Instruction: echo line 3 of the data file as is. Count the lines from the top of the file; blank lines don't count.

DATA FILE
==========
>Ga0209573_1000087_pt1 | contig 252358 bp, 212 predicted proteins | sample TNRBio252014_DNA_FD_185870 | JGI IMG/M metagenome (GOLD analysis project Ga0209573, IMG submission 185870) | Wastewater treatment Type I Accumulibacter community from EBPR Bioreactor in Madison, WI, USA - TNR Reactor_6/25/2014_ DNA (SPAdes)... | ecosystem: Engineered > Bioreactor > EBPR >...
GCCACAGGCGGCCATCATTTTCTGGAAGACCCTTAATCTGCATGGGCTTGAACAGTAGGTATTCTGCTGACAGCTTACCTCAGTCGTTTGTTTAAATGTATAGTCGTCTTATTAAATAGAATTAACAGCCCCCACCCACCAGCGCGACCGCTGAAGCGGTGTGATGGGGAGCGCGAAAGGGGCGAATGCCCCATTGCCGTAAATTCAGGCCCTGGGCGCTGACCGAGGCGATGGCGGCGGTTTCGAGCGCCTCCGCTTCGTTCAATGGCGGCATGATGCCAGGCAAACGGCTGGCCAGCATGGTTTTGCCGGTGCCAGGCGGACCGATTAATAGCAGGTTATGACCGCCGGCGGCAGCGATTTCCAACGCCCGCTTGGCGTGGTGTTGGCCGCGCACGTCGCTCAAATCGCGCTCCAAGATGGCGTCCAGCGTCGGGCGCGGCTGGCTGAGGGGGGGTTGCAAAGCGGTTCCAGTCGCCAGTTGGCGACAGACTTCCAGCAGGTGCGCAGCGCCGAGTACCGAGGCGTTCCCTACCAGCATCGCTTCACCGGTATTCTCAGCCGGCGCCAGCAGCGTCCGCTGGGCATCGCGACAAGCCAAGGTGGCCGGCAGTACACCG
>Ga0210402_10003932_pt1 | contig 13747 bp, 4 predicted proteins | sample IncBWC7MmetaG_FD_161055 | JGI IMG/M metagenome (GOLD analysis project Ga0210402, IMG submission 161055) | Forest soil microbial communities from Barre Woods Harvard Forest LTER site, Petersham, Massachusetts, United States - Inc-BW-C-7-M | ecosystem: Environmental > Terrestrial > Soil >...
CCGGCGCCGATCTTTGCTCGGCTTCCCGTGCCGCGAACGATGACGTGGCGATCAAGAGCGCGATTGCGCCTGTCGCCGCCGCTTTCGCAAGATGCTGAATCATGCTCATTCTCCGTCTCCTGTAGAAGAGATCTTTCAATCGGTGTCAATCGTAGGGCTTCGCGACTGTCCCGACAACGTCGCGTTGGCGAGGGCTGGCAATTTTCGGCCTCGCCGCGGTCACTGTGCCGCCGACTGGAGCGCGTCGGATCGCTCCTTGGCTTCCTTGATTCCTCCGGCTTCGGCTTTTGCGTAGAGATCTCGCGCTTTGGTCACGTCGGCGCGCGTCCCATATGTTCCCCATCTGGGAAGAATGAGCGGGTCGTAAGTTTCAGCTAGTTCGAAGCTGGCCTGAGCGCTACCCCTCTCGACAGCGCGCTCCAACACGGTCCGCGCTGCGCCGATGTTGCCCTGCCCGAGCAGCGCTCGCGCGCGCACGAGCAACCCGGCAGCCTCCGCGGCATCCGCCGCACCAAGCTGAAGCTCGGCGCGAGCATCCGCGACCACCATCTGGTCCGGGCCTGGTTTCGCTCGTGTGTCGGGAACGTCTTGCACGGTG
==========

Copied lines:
>Ga0210402_10003932_pt1 | contig 13747 bp, 4 predicted proteins | sample IncBWC7MmetaG_FD_161055 | JGI IMG/M metagenome (GOLD analysis project Ga0210402, IMG submission 161055) | Forest soil microbial communities from Barre Woods Harvard Forest LTER site, Petersham, Massachusetts, United States - Inc-BW-C-7-M | ecosystem: Environmental > Terrestrial > Soil >...